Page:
Simultaneous with becoming more racially and ethnically diverse, North Carolina’s population also was aging—a trend popularly characterized as the “greying” of the state (Johnson and Parnell, 2019; Johnson, Parnell & Bonds, 2024). Increasing by 7.2 percent, seniors aged 65 and older were the state’s most rapidly growing population between April 2020 and July 2022 (Table 3). Both the 18-64 and under age 18 populations increased at much slower rate—by 1.9 percent and 0.5 percent, respectively— and notably slower than the state’s overall rate of growth (2.5%). Part of a national trend, this shift in the state’s age structure reflects the combined effects of the progressive aging of the state’s baby boomer cohort (those born between 1946 and 1964), extended longevity among older adults, and the influx of aging and elderly newcomers—many whom are retirees (Johnson, 2016; Johnson, Parnell, & Lian, 2018). Premature deaths among North Carolina’s prime working age population, as we discuss below, is also contributing to the greying of the state’s population (Office of the Chief Medical Examiner, 2022).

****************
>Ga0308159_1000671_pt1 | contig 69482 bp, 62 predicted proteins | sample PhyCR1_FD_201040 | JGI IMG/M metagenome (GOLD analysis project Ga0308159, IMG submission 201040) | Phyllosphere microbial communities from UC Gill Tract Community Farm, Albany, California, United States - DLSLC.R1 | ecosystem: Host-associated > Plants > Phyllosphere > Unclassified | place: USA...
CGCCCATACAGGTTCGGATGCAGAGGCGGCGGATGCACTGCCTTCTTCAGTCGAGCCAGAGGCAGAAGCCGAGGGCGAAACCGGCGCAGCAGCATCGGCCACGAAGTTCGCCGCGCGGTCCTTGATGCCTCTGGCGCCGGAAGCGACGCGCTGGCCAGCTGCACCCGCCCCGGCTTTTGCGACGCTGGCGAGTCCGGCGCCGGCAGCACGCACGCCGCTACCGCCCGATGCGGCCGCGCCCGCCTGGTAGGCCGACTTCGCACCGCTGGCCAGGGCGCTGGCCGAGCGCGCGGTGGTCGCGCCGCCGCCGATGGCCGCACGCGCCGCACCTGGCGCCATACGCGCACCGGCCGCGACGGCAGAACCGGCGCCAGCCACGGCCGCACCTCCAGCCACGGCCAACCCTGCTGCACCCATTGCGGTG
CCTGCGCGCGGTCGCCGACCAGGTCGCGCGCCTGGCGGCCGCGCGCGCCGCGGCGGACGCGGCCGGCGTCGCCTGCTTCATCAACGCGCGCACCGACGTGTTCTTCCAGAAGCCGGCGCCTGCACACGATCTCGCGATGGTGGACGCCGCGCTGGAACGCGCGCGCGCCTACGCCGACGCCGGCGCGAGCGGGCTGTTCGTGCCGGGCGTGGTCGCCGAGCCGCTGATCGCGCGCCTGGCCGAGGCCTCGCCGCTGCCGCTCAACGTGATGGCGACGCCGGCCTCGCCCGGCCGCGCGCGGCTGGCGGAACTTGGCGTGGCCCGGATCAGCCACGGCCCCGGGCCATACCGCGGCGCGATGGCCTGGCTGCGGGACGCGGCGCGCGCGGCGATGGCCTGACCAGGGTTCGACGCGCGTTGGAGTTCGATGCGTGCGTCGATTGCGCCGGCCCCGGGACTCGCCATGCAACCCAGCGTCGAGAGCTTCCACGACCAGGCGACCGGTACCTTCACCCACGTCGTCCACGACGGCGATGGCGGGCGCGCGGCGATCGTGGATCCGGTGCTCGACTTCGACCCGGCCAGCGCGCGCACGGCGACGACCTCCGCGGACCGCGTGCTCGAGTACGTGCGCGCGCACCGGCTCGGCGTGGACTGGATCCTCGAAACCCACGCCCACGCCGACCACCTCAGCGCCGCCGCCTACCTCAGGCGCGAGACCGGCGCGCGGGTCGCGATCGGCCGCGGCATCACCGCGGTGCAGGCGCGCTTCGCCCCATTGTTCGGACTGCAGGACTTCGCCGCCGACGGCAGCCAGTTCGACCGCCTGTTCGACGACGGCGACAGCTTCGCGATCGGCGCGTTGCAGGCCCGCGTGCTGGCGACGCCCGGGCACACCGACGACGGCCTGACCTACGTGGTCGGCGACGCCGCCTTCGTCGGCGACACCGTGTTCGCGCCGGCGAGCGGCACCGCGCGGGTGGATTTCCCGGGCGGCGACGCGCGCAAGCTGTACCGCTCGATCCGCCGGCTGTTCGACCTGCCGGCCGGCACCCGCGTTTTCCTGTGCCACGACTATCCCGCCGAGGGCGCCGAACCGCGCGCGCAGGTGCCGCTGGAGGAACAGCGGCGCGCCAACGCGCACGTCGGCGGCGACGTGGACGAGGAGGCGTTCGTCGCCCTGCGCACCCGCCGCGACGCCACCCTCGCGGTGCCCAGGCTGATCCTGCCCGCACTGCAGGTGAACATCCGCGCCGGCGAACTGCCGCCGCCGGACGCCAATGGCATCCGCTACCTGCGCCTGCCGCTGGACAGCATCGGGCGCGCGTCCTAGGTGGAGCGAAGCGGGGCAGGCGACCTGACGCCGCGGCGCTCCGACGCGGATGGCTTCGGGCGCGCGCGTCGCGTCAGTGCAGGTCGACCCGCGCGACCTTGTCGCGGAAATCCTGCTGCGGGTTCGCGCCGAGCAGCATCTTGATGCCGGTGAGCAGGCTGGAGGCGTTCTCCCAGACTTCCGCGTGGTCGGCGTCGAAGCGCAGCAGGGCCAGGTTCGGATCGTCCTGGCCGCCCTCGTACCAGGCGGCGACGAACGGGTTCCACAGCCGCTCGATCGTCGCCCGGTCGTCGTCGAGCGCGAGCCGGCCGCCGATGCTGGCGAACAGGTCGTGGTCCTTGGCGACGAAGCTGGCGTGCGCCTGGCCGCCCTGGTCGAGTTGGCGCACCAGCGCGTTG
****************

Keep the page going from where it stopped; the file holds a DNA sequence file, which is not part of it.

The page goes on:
A Cause for Concern

The influx of a more diverse set of newcomers, as we have shown elsewhere (Johnson, Bonds, & Parnell, 2022; Johnson, 2021b), has stimulated economic growth in the state, triggering residential, commercial, and industrial development as well as boosting consumer spending and tax revenues. Further, the state’s migration-induced demographic and economic dividends have further enhanced North Carolina’s image and reputation as an ideal place to live, work, play, and do business for prospective domestic and international migrants as well as corporate leaders (CNBC, 2022).

However, this pattern of phenomenal growth masks a troubling trend: high rates of death and dying prematurely, which, left unchecked, can potentially derail the state’s economic growth and prosperity in the years ahead. 3 Reflecting all causes of death, 24 North Carolinians died for every 1,000 residents of the state during the 27 months covered in the Census Bureau’s latest population estimates. However, looking across the state’s 100 counties (Figure 4), death rates ranged from a low of 13/1000 population in some counties to a high of more than 40/1000 population in other counties between April 2020 and July 2022.